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Supporting Mental Health for All: The Importance of Community Engagement

November 16, 2021

What does supporting mental health for all really mean? A difficult and complex question that I have reflected on, and while there is not one simple answer, at its core it involves a commitment to person-centeredness. Our World Mental Health Day discussion focused on the development, implementation, evaluation, and implications of How Right Now, a national, research-based communications campaign aimed to promote and strengthen the emotional well-being and resiliency of high-risk populations adversely affected by COVID-19-related stress, grief, and loss.

As a health psychology Ph.D. student whose research focuses on interpersonal dynamics in close relationships and reducing health disparities, I was struck by the campaign’s reach of over 430 million people to date. Adopting a person-centered approach is recognized as the ideal gold standard in the field of psychology and prevention science research, yet many studies and initiatives to date still fail to consider the importance of tailoring research and implementation strategies to context.

A majority of the campaign’s success can be attributed to the culturally responsive formative research conducted to understand the target audiences’ “most urgent emotional and behavioral health concerns, perceptions of resilience, emotional health resource needs, and trusted sources and channels to receive emotional health resources and support.” Panelists discussed this process in-depth and how partner listening sessions, online focus groups, and partner needs assessment calls gave people in these targeted high-risk groups a platform to voice their specific needs and concerns. This enabled researchers to better understand context and build materials that were reflective of the perspectives of people in their target populations, all of which increased the campaign’s reach.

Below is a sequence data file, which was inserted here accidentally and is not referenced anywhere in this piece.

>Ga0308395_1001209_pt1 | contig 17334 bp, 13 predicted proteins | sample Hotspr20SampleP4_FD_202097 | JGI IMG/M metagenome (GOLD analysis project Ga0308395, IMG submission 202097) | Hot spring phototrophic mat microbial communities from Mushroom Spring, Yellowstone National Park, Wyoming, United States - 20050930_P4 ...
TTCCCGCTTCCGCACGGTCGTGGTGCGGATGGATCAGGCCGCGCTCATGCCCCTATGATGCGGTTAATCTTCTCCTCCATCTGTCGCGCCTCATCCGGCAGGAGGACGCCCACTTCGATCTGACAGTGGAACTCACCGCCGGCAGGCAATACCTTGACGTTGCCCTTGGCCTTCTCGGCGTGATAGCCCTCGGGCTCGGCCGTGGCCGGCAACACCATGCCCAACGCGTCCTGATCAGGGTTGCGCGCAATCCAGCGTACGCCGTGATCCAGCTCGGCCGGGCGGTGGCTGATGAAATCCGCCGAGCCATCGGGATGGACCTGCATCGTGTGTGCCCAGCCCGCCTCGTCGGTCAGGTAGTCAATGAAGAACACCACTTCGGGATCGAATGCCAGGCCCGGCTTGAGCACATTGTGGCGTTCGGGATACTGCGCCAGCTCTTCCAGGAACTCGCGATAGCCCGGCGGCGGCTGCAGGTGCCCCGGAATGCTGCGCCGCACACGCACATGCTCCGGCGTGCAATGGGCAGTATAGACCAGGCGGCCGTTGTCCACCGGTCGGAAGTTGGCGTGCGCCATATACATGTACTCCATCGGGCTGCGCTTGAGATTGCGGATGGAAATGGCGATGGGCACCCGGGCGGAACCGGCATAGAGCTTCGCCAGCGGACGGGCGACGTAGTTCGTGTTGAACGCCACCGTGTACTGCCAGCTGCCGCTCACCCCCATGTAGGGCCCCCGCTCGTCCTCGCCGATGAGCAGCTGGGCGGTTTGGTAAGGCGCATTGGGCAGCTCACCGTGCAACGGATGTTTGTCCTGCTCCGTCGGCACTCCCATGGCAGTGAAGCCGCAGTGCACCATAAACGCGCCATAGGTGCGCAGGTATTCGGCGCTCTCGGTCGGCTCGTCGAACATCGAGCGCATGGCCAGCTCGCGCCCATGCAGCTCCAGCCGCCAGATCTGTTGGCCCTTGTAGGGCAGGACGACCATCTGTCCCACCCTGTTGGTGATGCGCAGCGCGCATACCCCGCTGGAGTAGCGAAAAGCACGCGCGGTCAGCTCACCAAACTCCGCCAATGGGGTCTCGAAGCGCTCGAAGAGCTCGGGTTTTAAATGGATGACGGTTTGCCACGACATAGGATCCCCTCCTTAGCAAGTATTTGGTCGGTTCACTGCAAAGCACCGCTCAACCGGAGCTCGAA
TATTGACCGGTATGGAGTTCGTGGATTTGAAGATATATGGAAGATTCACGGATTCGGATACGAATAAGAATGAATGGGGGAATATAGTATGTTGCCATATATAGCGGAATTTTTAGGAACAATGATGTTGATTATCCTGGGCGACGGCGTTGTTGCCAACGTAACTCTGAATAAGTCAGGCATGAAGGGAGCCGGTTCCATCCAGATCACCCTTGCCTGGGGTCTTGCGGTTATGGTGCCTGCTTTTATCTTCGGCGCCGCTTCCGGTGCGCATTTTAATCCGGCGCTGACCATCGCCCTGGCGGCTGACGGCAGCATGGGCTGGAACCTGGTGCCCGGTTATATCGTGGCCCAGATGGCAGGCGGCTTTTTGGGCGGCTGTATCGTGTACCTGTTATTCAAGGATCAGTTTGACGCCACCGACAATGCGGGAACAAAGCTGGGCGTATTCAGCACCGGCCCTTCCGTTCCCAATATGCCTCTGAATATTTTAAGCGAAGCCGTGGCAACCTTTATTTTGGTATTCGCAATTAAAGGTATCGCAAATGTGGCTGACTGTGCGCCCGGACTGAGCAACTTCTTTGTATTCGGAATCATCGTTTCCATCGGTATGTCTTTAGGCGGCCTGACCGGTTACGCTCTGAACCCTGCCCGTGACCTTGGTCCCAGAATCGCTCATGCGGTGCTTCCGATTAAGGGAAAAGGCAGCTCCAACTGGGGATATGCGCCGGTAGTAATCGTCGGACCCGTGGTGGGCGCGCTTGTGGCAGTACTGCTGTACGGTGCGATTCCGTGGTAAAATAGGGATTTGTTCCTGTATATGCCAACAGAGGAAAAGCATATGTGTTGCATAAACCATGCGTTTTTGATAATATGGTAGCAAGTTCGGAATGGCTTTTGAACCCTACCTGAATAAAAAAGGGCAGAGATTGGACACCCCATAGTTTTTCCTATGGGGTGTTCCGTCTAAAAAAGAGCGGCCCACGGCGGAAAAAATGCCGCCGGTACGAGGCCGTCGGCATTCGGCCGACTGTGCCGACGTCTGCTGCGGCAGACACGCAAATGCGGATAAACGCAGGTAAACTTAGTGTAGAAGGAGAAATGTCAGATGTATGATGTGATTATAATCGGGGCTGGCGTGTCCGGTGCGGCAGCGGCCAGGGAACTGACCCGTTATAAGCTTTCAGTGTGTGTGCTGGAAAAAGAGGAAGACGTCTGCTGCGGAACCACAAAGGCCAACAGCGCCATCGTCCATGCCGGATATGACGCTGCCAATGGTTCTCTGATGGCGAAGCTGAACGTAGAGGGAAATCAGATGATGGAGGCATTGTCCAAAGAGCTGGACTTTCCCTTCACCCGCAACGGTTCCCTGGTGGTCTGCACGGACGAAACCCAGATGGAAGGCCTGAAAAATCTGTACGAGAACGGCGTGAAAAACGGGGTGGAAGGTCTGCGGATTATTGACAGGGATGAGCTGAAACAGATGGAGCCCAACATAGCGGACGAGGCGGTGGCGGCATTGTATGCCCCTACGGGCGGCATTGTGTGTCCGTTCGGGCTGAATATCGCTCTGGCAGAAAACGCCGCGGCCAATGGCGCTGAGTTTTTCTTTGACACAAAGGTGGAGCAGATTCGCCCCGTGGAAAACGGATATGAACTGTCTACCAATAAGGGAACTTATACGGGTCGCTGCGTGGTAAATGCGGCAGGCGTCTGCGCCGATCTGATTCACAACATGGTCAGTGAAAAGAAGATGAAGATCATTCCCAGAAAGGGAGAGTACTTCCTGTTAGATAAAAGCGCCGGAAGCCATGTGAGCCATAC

How much more successful would efforts toward health prevention and promotion be if all approaches to research, policy, and practice prioritized understanding the full reality and lived experiences of individuals? Wouldn’t this be a more effective way to address health disparities and improve health and well-being for all? Learning about the campaign’s development approach further solidified what has been emphasized throughout my training: in order to improve population health and well-being, we have to look beyond exposure and disease and consider context and the actual voices of the community we’re studying. As a researcher, I know I have the power to generate new knowledge and as such, it is my responsibility to acknowledge this power and ensure the knowledge I am creating or implications I am proposing isn’t skewed by bias or a lack of understanding that could negatively affect marginalized communities. This can only be done by involving the actual community members affected in the knowledge generation process.

In reflecting on the panelists’ discussion of what was learned from the research process that informed How Right Now, there were two points that I found particularly noteworthy.

  • First, public-private partnerships, like the one that developed this campaign, can create powerful mechanisms for addressing larger scale health issues. They can help overcome funding barriers associated with conducting rigorous research to inform campaigns and other initiatives and should be utilized more often to promote population health.
  • Second, and most importantly, we need to meet people where they are, focus on being culturally sensitive, and move away from taking an overly prescriptive ‘one size fits all’ approach. This point resonated with me because it echoes the importance of utilizing a person-centered approach that considers context and culture. Whether it be in the form of health campaigns or receiving one-on-one care, it is crucial to improving behavioral health as well as global population health.

The Global Alliance co-sponsored a virtual live discussion with APHA Mental Health Section and APHA Public Health Social Work Section on October 12, 2021, entitled How Right Now: Supporting Mental Health for All. To view a video recording of the live discussion on our YouTube channel click here.

To learn more about the How Right Now campaign, check out the discussion slides and resources below.

For questions about the campaign, contact .


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